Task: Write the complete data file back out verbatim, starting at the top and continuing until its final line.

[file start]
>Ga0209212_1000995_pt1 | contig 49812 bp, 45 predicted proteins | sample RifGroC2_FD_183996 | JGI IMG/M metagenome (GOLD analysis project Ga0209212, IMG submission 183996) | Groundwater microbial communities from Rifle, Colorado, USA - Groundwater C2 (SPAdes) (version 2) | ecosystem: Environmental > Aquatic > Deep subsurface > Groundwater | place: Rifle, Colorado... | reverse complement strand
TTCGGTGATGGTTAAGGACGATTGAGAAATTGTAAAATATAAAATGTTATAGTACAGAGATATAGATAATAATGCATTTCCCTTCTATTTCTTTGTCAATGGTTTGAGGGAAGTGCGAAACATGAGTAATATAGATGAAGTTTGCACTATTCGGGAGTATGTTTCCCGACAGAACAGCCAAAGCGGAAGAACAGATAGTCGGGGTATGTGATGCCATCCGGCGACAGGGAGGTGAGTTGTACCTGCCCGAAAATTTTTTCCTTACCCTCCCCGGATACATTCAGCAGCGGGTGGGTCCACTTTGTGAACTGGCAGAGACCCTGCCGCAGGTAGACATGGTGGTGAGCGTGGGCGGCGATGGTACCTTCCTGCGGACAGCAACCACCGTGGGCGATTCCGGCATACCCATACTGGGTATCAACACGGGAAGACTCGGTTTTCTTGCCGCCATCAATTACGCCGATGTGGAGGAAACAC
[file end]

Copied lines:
>Ga0209212_1000995_pt1 | contig 49812 bp, 45 predicted proteins | sample RifGroC2_FD_183996 | JGI IMG/M metagenome (GOLD analysis project Ga0209212, IMG submission 183996) | Groundwater microbial communities from Rifle, Colorado, USA - Groundwater C2 (SPAdes) (version 2) | ecosystem: Environmental > Aquatic > Deep subsurface > Groundwater | place: Rifle, Colorado... | reverse complement strand
TTCGGTGATGGTTAAGGACGATTGAGAAATTGTAAAATATAAAATGTTATAGTACAGAGATATAGATAATAATGCATTTCCCTTCTATTTCTTTGTCAATGGTTTGAGGGAAGTGCGAAACATGAGTAATATAGATGAAGTTTGCACTATTCGGGAGTATGTTTCCCGACAGAACAGCCAAAGCGGAAGAACAGATAGTCGGGGTATGTGATGCCATCCGGCGACAGGGAGGTGAGTTGTACCTGCCCGAAAATTTTTTCCTTACCCTCCCCGGATACATTCAGCAGCGGGTGGGTCCACTTTGTGAACTGGCAGAGACCCTGCCGCAGGTAGACATGGTGGTGAGCGTGGGCGGCGATGGTACCTTCCTGCGGACAGCAACCACCGTGGGCGATTCCGGCATACCCATACTGGGTATCAACACGGGAAGACTCGGTTTTCTTGCCGCCATCAATTACGCCGATGTGGAGGAAACAC